Monthly Archives: June 2007

Ray-Nor Park Neighborhood Association

After 50 years of existence the Ray-Nor Park Neighborhood Association (RPNA) finally has a web site:

As the first vice-president I am rather excited about this! If you want to learn more about our association you can contact us through our web-site.
The RPNA mission is to:

Our purpose is to further the welfare of residents and property owners within the Ray-Nor Park neighborhood.

For over 50 years, the Association’s efforts have been to bring information on important, pertinent issues to residents of the Ray-Nor Park neighborhood and to foster and preserve a sense of community.

Some of the things the organization does is throw an annual picnic, easter egg hunt, produce a newsletter. We also are a voice for the neighborhood when the city tries to change the character of our neighborhood like they are doing now. We are trying to fight back but we’ll see how things go..

Cheese Review: Bayley Hazen Blue, Jasper Hill Farms, Notheast Kingdom VT



Bayley Hazen is a wonderful raw milk blue from Mateo Kehler.

The cheese snob says: This is a delightfully light blue cheese. With enough bite to be still a blue but without the nasal clearing amonia that stronger blue cheeses have. I would give this a solid B+.

The cheese consumer says: Blue. Ugh. I was able to swallow a small piece so we give at D.

Cheese Review: Tomme De Savoie, cow’s milk France

The Review

Tomme de Savoie is a semi-hard cow’s milk cheese made in the valley of the Savoie in the French Alps. It has a delightful nutty flavor and smooth paste that melts in your mouth. The hard, powdery rind has an earthy aroma and is usually speckled with many types of indigenous and harmless molds.

For the casual cheese eater, this cheese was voted an A+. For the lover of complex cheeses this is somewhat less deserving of that grade, but a wonderful cheese nonetheless.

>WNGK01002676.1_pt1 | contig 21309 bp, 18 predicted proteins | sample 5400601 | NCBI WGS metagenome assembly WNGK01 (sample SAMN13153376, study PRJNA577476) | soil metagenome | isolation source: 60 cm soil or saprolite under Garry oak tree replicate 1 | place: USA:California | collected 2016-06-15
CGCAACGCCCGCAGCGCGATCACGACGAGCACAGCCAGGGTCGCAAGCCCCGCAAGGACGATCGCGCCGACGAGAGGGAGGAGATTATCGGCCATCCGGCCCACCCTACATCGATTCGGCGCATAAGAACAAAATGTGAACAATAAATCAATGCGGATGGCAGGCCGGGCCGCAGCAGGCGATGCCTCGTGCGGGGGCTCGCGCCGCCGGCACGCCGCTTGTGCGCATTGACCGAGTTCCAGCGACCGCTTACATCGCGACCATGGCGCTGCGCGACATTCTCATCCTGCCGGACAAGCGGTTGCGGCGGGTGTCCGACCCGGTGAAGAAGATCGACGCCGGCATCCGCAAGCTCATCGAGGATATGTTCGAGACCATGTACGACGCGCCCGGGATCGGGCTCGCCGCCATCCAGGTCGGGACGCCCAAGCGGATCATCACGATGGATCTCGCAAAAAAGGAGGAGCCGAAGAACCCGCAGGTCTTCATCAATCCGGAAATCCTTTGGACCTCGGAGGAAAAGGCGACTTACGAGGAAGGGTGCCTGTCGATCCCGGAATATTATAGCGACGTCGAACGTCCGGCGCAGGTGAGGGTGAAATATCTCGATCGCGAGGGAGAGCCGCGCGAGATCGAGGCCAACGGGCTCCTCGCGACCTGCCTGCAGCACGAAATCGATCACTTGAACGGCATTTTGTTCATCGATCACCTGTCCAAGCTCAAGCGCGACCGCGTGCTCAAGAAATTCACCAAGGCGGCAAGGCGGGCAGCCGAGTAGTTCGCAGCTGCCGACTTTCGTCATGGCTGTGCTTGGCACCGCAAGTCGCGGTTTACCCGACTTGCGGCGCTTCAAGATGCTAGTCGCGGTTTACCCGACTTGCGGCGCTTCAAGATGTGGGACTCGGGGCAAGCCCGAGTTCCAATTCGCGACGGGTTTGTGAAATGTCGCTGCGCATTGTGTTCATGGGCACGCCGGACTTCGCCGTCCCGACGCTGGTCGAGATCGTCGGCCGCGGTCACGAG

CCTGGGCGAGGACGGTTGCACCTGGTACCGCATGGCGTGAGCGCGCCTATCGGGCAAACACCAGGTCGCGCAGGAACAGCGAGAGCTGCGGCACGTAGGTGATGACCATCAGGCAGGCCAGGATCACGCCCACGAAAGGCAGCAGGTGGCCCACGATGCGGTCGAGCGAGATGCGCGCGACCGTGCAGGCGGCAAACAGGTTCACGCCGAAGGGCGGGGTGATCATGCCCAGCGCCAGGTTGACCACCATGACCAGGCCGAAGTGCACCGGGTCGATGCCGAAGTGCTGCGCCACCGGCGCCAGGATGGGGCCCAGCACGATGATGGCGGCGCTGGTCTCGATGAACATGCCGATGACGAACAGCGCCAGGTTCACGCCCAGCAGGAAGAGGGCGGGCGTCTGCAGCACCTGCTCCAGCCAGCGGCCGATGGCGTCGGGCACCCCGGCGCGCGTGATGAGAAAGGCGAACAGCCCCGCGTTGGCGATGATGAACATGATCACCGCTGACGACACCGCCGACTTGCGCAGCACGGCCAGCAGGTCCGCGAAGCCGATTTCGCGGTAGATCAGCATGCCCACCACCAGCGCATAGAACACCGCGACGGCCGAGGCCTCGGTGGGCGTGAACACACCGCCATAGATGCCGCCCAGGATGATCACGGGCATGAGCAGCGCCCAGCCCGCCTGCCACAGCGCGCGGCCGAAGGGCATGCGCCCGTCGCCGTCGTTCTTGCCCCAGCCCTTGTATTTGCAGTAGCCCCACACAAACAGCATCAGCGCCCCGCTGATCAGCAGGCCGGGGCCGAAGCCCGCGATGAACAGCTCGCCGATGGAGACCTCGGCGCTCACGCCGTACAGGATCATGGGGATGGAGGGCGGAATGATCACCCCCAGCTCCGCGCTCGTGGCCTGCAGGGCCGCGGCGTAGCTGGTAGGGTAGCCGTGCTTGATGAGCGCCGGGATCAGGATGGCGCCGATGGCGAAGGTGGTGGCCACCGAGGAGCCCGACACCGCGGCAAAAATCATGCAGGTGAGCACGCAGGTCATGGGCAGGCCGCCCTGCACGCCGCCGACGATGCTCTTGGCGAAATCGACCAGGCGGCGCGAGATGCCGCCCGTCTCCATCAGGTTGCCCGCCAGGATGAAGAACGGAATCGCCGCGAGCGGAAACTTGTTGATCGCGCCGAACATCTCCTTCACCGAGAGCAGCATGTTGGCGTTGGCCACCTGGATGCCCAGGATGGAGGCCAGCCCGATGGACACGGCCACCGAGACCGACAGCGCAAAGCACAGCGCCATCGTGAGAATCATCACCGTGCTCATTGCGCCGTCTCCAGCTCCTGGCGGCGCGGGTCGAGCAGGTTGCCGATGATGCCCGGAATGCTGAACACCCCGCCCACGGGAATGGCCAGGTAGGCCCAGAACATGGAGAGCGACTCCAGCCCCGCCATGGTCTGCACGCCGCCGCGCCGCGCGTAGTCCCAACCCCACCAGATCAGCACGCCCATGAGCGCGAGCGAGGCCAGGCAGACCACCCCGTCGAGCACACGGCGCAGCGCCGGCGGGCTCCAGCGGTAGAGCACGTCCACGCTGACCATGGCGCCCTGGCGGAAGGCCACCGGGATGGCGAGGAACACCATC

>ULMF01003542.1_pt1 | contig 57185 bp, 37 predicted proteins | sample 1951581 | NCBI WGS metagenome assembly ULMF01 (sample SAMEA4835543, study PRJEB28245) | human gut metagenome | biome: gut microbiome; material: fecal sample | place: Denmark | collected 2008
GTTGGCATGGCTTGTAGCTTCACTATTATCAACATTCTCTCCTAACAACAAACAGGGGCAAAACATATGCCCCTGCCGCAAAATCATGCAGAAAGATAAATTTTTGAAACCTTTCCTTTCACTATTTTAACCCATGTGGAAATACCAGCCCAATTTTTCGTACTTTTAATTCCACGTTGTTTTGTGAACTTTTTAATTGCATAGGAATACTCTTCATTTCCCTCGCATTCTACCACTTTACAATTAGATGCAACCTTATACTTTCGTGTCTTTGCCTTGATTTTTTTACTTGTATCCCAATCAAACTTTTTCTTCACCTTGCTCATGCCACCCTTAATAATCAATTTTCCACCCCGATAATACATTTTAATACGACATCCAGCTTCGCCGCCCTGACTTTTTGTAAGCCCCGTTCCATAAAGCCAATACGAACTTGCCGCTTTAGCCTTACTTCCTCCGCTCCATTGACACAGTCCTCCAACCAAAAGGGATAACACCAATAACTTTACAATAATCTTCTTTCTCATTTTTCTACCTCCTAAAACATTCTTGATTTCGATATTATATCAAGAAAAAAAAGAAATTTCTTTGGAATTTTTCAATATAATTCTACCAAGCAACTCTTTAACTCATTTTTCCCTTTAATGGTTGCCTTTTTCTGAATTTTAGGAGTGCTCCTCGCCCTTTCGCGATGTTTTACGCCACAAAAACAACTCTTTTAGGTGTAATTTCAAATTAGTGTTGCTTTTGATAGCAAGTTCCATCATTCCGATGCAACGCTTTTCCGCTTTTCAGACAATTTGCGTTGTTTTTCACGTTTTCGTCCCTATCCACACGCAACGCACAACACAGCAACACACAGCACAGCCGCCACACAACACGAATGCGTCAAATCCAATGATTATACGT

Cheese Review: Double Gloucester, cow’s milk, England


Double Gloucester is a traditional English cheddar-style cheese from Gloucestershire with a bold orange (I mean really orange) color and bright eggy, and somewhat sharp flavor.

The casual cheese fan’s had to be told not to eat all of the cheese in one sitting. So they give the cheese a grade of A+. The sophisticated cheese eater, however, found the cheese visually interesting but tasting a little bit like egg bread. So they give the cheese a grade of B.

Cheese Review: Gorgonzola Piccante, cow’s milk, Italy.


Gorgonzola Piccante, a formidable cow’s milk blue cheese from the region north of Milan, is Italy’s answer to Roquefort. It’s rough reddish rind protects a tender, light yellow, blue-flecked paste that is firm, moist and buttery. The flavor is sharp and sweet.

The casual cheese eater does not like blue cheese in general, and gives this a surprising C-. The sophisticated cheese eater is in love with this cheese. If nothing else it proves that the Italians can do whatever the French do, just better (see world cup). This cheese gets an A++.

Movie Review: Pan’s Labyrinth

A fantastic cross of For Whom the Bell Tolls

bell tolls cover

and The Chronicles of Narnia.


Set in Spain in 1944, the film explores childhood, sacrifice, war, virtue, and civil strife. Unlike the other film I reviewed Flag of Our Fathers, this film has no axe to grind, no point to shove down my throat. Instead it looks at the horror of the world and tries to understand it a little bit better.

The film is about two parallel tales. The first is about a woman who marries a Captain in the Spanish army who is tasked with eliminating some Red revolutionaries who are hiding in the mountains. We follow her struggles, and the struggle between the Reds and the Spanish army. And like all such civil wars, there is blood, there is torture, there is heroism and there is perverted sense of duty on both sides. The second is about a little girl, the daughter of the mother from a first marriage, who is caught in a dream world of her own where she is a Princess of a magical fairy kingdom and the only way to return to her kingdom is to perform three tasks set by Pan. The two tales intersect repeatedly and ultimately tragically.